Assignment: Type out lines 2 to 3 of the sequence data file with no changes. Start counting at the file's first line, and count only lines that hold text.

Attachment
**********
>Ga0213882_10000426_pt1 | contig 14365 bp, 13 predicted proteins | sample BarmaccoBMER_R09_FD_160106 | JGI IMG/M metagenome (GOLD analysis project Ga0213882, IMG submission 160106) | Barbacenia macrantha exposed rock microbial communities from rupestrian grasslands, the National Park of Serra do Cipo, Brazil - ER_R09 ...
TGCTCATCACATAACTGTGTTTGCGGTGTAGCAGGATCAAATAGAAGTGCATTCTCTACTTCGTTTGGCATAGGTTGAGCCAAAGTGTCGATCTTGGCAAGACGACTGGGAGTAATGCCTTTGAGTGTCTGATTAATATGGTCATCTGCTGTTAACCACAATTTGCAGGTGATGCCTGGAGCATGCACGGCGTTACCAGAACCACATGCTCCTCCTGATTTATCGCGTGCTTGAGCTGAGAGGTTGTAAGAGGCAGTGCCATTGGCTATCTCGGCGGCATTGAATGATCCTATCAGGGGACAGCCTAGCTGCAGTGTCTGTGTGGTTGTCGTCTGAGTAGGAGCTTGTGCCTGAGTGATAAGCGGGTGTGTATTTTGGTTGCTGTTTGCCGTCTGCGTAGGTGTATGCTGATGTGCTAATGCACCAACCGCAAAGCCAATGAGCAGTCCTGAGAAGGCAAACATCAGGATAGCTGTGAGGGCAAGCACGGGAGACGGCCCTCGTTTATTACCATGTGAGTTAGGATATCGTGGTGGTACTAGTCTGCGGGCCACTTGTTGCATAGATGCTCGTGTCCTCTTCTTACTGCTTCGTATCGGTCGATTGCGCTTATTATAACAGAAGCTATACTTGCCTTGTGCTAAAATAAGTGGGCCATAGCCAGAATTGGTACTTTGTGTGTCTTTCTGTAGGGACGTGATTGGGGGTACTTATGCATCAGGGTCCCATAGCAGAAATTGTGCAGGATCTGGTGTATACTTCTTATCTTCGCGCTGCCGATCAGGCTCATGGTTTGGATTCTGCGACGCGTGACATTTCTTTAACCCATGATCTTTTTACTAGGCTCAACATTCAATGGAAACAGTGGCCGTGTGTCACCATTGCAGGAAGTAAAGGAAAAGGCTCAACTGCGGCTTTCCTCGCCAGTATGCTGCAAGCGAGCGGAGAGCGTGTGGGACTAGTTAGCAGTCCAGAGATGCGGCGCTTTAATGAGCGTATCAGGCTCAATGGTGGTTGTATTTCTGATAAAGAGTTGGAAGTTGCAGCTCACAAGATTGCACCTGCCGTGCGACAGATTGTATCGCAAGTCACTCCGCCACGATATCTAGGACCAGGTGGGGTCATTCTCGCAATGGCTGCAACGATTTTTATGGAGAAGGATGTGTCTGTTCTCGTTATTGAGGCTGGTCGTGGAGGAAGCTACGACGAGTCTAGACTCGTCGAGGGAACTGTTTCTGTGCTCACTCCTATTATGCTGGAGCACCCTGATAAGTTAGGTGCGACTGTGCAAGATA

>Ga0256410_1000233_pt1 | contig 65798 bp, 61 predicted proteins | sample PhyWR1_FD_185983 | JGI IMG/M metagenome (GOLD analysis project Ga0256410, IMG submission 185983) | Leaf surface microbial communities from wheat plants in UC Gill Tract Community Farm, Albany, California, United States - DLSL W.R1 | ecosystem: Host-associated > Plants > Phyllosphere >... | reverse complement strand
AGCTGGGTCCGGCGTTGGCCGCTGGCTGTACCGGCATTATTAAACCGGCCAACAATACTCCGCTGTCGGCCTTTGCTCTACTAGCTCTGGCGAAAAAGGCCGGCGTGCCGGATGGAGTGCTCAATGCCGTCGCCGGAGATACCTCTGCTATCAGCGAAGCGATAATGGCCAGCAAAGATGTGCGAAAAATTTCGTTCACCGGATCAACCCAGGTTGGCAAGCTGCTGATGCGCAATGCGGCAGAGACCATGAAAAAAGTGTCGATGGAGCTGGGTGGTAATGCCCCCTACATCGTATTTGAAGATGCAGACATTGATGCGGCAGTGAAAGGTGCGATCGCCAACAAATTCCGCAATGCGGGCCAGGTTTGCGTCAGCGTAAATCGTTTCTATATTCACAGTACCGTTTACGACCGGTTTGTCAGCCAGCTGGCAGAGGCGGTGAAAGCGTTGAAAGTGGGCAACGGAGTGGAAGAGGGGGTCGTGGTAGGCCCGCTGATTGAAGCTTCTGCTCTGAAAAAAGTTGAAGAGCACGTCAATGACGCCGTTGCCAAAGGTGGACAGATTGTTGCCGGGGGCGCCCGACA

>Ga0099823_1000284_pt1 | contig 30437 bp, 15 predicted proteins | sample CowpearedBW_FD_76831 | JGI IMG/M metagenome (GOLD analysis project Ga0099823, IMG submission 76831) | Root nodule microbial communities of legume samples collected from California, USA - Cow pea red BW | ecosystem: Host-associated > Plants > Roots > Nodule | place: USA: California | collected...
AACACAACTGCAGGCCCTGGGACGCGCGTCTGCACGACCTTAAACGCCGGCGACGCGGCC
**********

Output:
TGCTCATCACATAACTGTGTTTGCGGTGTAGCAGGATCAAATAGAAGTGCATTCTCTACTTCGTTTGGCATAGGTTGAGCCAAAGTGTCGATCTTGGCAAGACGACTGGGAGTAATGCCTTTGAGTGTCTGATTAATATGGTCATCTGCTGTTAACCACAATTTGCAGGTGATGCCTGGAGCATGCACGGCGTTACCAGAACCACATGCTCCTCCTGATTTATCGCGTGCTTGAGCTGAGAGGTTGTAAGAGGCAGTGCCATTGGCTATCTCGGCGGCATTGAATGATCCTATCAGGGGACAGCCTAGCTGCAGTGTCTGTGTGGTTGTCGTCTGAGTAGGAGCTTGTGCCTGAGTGATAAGCGGGTGTGTATTTTGGTTGCTGTTTGCCGTCTGCGTAGGTGTATGCTGATGTGCTAATGCACCAACCGCAAAGCCAATGAGCAGTCCTGAGAAGGCAAACATCAGGATAGCTGTGAGGGCAAGCACGGGAGACGGCCCTCGTTTATTACCATGTGAGTTAGGATATCGTGGTGGTACTAGTCTGCGGGCCACTTGTTGCATAGATGCTCGTGTCCTCTTCTTACTGCTTCGTATCGGTCGATTGCGCTTATTATAACAGAAGCTATACTTGCCTTGTGCTAAAATAAGTGGGCCATAGCCAGAATTGGTACTTTGTGTGTCTTTCTGTAGGGACGTGATTGGGGGTACTTATGCATCAGGGTCCCATAGCAGAAATTGTGCAGGATCTGGTGTATACTTCTTATCTTCGCGCTGCCGATCAGGCTCATGGTTTGGATTCTGCGACGCGTGACATTTCTTTAACCCATGATCTTTTTACTAGGCTCAACATTCAATGGAAACAGTGGCCGTGTGTCACCATTGCAGGAAGTAAAGGAAAAGGCTCAACTGCGGCTTTCCTCGCCAGTATGCTGCAAGCGAGCGGAGAGCGTGTGGGACTAGTTAGCAGTCCAGAGATGCGGCGCTTTAATGAGCGTATCAGGCTCAATGGTGGTTGTATTTCTGATAAAGAGTTGGAAGTTGCAGCTCACAAGATTGCACCTGCCGTGCGACAGATTGTATCGCAAGTCACTCCGCCACGATATCTAGGACCAGGTGGGGTCATTCTCGCAATGGCTGCAACGATTTTTATGGAGAAGGATGTGTCTGTTCTCGTTATTGAGGCTGGTCGTGGAGGAAGCTACGACGAGTCTAGACTCGTCGAGGGAACTGTTTCTGTGCTCACTCCTATTATGCTGGAGCACCCTGATAAGTTAGGTGCGACTGTGCAAGATA

>Ga0256410_1000233_pt1 | contig 65798 bp, 61 predicted proteins | sample PhyWR1_FD_185983 | JGI IMG/M metagenome (GOLD analysis project Ga0256410, IMG submission 185983) | Leaf surface microbial communities from wheat plants in UC Gill Tract Community Farm, Albany, California, United States - DLSL W.R1 | ecosystem: Host-associated > Plants > Phyllosphere >... | reverse complement strand